“Planetary Grief and Species Extinction”

Dec 14 Thursday 10-11am ET

  • Tiokasin Ghosthorse, Cheyenne River Lakota Nation of South Dakota, Founder “First Voices Radio”
  • Prof Larry Rasmussen, Union Theological Seminary, author, “The Planet You Inherit”
  • Arlana Redsky, Ph.D. Candidate in the Faculty of Native Studies at the University of Alberta and member of Shoal Lake 40 First Nation in Northwestern Ontario

Our December 2023 ECO JUSTICE FOR ALL Dialogue speakers will question the definitions and assumptions of “ecological grief.” Grief is an emotional state that is dependent on the permanent loss of relational connections between persons and elements within the local environment according to Arlana Redsky. She also states that “relational connections between the environment and its inhabitants and humans are not homogenous. Indigenous ‘ecological grief’ and settler ‘ecological grief’ are not commensurate categories. The ‘death’ of ecosystems and species is largely due to colonialism and various manifestations therein. Settler relationships to land are predicated on property, historically constructed narratives that bolster white supremacy over access to, research of, and connection with the environment. This severely limits our ecological imagination and is not equivalent to Indigenous ontological perspectives that do not operate on a hierarchy.”

Prof Larry Rasmussen states that “most white cultures are not capable of planetary grief because Earth is not alive in their consciousness. Thus we whites do not feel planetary grief beyond personal human grief. We do not feel in the manner the Pope has written: God has joined us so closely to the world around us that we can feel the desertification of the soil almost as a physical ailment, and the extinction of a species as a painful disfigurement.”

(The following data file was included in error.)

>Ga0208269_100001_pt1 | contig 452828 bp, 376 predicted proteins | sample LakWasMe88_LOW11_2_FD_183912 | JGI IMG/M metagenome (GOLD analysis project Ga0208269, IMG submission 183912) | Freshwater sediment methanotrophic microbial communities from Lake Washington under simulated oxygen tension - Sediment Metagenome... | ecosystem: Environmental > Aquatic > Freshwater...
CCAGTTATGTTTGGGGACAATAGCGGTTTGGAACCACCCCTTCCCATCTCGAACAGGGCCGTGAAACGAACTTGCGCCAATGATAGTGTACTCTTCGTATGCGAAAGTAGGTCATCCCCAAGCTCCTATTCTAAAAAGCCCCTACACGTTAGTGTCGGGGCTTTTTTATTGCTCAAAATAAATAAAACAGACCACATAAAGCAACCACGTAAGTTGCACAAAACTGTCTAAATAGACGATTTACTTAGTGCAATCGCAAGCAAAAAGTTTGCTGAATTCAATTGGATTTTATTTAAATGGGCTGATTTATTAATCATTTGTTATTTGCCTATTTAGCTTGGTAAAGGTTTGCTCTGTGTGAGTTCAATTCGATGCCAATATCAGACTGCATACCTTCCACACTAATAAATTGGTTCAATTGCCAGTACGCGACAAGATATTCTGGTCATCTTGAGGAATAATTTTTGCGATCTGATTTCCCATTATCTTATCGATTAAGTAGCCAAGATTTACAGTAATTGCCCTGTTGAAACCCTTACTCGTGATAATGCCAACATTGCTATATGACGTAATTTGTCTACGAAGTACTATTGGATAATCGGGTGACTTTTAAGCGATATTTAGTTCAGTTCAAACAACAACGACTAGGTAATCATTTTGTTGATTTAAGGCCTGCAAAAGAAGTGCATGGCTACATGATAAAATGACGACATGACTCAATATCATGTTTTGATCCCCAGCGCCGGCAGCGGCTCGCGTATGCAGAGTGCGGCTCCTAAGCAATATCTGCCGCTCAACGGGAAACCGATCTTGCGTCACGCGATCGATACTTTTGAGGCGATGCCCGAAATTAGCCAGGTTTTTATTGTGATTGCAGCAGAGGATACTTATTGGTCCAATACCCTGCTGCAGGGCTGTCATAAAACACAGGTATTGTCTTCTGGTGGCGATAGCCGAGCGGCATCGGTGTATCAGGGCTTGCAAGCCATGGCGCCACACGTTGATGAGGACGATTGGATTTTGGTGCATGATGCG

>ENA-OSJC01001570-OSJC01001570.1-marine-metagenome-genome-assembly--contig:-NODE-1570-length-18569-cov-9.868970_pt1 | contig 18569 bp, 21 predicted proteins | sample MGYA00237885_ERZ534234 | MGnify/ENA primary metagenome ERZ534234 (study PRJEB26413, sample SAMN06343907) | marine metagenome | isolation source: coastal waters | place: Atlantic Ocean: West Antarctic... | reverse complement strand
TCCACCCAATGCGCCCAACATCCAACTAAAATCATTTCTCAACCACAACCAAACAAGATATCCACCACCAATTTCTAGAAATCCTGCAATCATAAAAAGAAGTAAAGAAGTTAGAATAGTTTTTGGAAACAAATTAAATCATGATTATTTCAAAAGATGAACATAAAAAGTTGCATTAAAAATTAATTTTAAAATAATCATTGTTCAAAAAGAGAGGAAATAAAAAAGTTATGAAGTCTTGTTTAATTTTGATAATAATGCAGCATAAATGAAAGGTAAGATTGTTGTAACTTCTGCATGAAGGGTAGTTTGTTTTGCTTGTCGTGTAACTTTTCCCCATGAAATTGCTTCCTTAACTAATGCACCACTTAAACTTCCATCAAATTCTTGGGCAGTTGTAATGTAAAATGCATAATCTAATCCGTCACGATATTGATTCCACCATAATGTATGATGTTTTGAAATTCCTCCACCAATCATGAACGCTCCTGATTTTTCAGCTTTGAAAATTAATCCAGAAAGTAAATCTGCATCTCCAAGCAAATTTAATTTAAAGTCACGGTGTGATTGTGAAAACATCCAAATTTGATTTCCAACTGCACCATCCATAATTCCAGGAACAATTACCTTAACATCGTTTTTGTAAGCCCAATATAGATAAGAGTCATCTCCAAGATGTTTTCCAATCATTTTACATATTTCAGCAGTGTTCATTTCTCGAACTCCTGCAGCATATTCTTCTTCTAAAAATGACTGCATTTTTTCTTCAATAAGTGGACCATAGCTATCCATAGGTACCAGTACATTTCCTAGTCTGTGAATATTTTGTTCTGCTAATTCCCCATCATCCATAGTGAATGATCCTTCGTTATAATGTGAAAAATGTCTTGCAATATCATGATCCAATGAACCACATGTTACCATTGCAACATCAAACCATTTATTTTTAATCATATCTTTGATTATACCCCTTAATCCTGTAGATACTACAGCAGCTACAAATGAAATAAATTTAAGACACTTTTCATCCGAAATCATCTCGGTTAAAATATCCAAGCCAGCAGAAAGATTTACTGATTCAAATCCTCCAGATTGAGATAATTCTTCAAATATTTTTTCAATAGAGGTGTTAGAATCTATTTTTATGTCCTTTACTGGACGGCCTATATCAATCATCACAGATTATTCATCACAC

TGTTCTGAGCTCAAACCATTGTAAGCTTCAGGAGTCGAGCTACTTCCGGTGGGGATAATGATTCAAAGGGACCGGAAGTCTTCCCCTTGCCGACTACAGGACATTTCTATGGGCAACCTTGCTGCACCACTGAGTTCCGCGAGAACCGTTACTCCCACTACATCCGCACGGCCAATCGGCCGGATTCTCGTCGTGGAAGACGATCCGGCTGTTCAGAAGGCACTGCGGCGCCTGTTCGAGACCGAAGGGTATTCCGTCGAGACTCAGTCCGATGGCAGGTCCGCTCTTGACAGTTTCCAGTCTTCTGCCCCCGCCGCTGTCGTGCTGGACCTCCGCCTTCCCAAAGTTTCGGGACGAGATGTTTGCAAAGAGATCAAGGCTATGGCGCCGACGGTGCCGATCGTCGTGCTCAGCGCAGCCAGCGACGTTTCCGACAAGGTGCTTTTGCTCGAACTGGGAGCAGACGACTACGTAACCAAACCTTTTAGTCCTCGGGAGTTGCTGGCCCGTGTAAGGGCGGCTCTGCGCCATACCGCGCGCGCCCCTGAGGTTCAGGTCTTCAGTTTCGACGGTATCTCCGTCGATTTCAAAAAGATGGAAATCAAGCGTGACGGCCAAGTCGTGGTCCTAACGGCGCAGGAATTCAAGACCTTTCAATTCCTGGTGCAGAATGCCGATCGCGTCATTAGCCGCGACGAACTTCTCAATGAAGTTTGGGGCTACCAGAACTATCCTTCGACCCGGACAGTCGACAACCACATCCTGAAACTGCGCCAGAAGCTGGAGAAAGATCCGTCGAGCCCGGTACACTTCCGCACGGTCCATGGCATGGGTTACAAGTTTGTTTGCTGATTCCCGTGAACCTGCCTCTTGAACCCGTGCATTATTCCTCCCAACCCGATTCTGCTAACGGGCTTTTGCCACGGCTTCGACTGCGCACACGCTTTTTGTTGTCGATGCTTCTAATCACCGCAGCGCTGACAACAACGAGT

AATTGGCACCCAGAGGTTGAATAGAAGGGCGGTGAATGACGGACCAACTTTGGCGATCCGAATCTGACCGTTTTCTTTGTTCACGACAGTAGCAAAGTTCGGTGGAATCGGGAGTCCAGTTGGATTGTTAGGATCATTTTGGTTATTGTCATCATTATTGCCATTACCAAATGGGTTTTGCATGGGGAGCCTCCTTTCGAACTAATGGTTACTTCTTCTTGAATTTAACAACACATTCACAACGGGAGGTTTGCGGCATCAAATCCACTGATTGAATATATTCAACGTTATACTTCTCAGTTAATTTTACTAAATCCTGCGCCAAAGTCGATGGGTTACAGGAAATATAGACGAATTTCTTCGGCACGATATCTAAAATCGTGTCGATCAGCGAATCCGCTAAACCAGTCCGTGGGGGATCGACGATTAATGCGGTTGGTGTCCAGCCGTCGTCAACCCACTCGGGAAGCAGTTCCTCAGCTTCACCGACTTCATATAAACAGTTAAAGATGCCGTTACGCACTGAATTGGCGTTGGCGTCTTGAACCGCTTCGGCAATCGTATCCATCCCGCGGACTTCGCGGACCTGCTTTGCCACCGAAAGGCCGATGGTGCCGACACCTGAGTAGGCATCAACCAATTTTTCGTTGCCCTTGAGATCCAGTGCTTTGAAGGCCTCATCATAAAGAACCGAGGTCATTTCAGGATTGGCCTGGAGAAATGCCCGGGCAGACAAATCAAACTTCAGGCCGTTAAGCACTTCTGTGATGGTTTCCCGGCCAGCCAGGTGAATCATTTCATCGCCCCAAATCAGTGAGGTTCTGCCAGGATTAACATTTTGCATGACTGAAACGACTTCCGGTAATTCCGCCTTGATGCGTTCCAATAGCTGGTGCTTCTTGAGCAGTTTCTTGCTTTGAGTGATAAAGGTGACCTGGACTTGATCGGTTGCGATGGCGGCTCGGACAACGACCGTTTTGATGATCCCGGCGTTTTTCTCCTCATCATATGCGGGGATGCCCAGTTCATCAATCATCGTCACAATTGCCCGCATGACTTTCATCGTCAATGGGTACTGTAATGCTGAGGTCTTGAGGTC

This EJFA Dialogue will address whether species extinction is a foregone conclusion. Rasmussen explains that “species extinction at human hands (some humans far more than others) is criminal and, in religious terms, sinful. So is an even likelier reality, species diminishment short of extinction, a tattered web suffering biodiversity loss.

Our three distinguished speakers will spend time discussing efforts and thinking toward more generative categories such as land defense, community, relational accountability and healing.

About Our Speakers:

Tiokasin Ghosthorse,  is a member of the Cheyenne River Lakota Nation of South Dakota and has a long history with Indigenous activism and advocacy. Tiokasin is the Founder, Host and Executive Producer of “First Voices Radio” (formerly “First Voices Indigenous Radio”) for the last 31 years in New York City and Seattle/Olympia, Washington. In 2016, he received a Nomination for the Nobel Peace Prize from the International Institute of Peace Studies and Global Philosophy. Other recent recognitions include: Native Arts and Cultures Foundation National Fellowship in Music (2016), National Endowment for the Arts National Heritage Fellowship Nominee (2017), Indigenous Music Award Nominee for Best Instrumental Album (2019) and National Native American Hall of Fame Nominee (2018, 2019). He also was recently nominated for “Nominee for the 2020 Americans for the Arts Johnson Fellowship for Artists Transforming Communities”. Tiokasin currently professes at The Union Theological Society. Tiokasin is a “perfectly flawed human being.”